A visual history of Indigenous Peoples and local communities’ land rights
Mozambique

Overview

As land tenure has been a continuous contested issue in Mozambique throughout history, protected land rights are now on top of today’s priorities in Mozambique’s concerns.

The General Peace Agreement in Mozambique, signed in October 1992 ended 17 years of civil war and 25 years of armed conflict in the country (Tanner, 2002; Van den Brink, 2008), but once again competition for land quickly became a major issue. Millions of refugees and internally displaced persons (IDPs) returned back home after the agreement was signed. Investors were encouraged mainly by the State to bring abandoned land into production again. Nevertheless, returning refugees or IDPs were likewise claiming their rights to the land, reviving land conflict in the country.

This conflict only grew when colonialera landowners returned to their abandoned farms and properties, as the country, once more, seemed appealing to them. Most of the colonial land owners had documentation supporting their claim, nonetheless they came back to find them occupied by all the IDPs. This situation paved the way for an amended Constitution and a new National Land Policy.

Under Article 109 of the Constitution (Government of Mozambique, 2007), ownership of all land in Mozambique is vested with the State, but use rights are granted to Mozambican citizens. The National Land Policy (Government of Mozambique, 1995) aims to protect Mozambican people’s land rights while promoting investment and ensuring sustainable and equitable use of natural resources for all.

One of the main aspects of this program is governing land laws and forest use that recognise customary rights held by communities and their members. This is not only important for the sake of the environment but for political stability and democracy which, since 1992, have been slowly deteriorating.

The importance of proper land management and protection in Mozambique is emphasised by the fact that agriculture accounts for around 25 percent of the country’s GDP (2016 estimate, USAID) and half of Mozambique’s land is forested.

Pre-Colonial Era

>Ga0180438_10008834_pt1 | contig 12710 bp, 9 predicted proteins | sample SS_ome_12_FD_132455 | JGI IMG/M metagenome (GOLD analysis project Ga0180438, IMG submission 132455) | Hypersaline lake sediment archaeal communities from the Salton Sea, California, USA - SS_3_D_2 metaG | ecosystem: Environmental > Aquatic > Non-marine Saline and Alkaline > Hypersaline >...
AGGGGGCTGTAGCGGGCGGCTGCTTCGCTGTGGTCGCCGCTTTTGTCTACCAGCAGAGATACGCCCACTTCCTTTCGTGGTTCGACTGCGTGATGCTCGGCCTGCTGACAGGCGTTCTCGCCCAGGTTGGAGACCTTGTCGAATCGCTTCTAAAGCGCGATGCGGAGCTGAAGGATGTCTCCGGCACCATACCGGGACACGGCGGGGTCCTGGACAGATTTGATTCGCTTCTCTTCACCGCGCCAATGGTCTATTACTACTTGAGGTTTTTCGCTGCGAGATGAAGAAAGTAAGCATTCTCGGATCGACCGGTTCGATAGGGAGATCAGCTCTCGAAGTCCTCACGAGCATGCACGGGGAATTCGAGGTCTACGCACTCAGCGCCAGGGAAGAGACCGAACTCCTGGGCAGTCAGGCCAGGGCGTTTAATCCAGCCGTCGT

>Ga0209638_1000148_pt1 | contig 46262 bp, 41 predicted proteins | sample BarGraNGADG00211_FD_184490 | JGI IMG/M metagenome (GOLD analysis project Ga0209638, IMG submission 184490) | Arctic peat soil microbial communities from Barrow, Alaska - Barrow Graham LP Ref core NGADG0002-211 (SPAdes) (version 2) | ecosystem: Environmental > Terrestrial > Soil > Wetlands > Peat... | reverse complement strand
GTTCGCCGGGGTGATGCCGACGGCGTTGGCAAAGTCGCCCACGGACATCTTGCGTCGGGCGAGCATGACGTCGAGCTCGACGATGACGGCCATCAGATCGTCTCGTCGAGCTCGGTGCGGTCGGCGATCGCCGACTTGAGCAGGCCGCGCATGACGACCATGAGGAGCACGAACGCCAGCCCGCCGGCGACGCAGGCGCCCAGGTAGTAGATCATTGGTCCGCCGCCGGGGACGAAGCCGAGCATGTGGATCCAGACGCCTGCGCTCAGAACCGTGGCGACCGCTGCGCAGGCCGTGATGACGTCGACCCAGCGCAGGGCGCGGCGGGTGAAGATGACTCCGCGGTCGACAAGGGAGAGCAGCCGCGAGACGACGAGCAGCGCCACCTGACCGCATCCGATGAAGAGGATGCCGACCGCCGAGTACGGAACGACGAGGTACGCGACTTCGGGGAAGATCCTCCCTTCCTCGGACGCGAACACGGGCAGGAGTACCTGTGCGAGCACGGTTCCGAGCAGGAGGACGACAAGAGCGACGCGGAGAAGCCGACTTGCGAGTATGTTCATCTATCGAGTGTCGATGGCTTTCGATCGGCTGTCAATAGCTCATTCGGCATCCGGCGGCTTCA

Mozambique was colonised by the Bantu people in the 5th century CE. The Bantu were farmers originating in Cameroon and Nigeria who, with their skill in metallurgy, began expanding across the continent over 2000 years ago, displacing and replacing indigenous peoples and establishing agricultural and pastoral communities.

Mozambique was previously inhabited by San hunter-gatherers for thousands of years.

By the end of the first millennium CE, the Arab trading network had extended down the coast, resulting in the development of a series of port towns that dealt in slaves, gold and ivory.

9th to 13th Centuries

Mozambique’s population began to settle in the east coast of Africa. These peoples founded warehouses on the African coast and many geographers of that time referred to an active trade with the “Sofala lands”. From the tenth century the Arab merchants who dominated the “Sofala” coasts were spreading Islam among the coastal populations, but it was only after the installation in Zanzibar of a dependent sect of the Sultanate of Oman in the seventeenth century that they began to organise small Islamic states. In the province of Nampula, in the north of Mozambique, “Xeicado de Quitangonha”, “Reino de Sancul”, “Xeicado de Sangage” and “Sultanato de Angoche” were formed.

1440 to 1450

Mozambique was a part of the empire of the Mwenemutapas dynasty, who spoke the ChiShona language. They established their capital at a site near the Zambezi River, in the north of the present province of Manica.

Colonial Era

1498

When Vasco da Gama first landed on the coast, the Mwenemutapas Kingdom was the premier Shona state in the region but a large amount of the coast was now controlled by Arabs and many locals had converted to Islam. Da Gama was attacked and forced to flee but his arrival preceded a process of European colonisation and settlement that led to nearly five centuries of Portuguese rule.

For most of this period, Portuguese people mainly stayed in coastal areas; land in the interior was divided into large agricultural estates run mostly by Europeans. Local communities were forced to cultivate these estates and to pay taxes. 

1600

Portugal began to send colonists, many of Indian origin, to settle in that territory. These settlers (called “Prazos”) often married the daughters of local chiefs and established lineages which, through commerce and agriculture, could become powerful.

 

1800

The Gaza State, also known as the Gaza Empire in southern Mozambique, encompassed in its heyday the entire coastal area between the Zambezi and Maputo rivers and had its capital in Manjacaze, in the present Mozambican province of Gaza.

1878

Portugal decided to grant large parcels of land from Mozambique to private companies that began to exploit the colony, the so-called majestic companies, because they had almost sovereign rights over these parcels of land and their inhabitants. The main ones were Companhia do Niassa and Companhia de Moçambique

1891

The Portuguese shifted the administration of much of the country to a large private company, which was controlled and financed by the British. This introduced the ‘chibalo’ labor system, under which rural Mozambicans were forced to grow cotton and to sell at artificially low prices, with much of their payment being used to pay ‘hut taxes.’

1930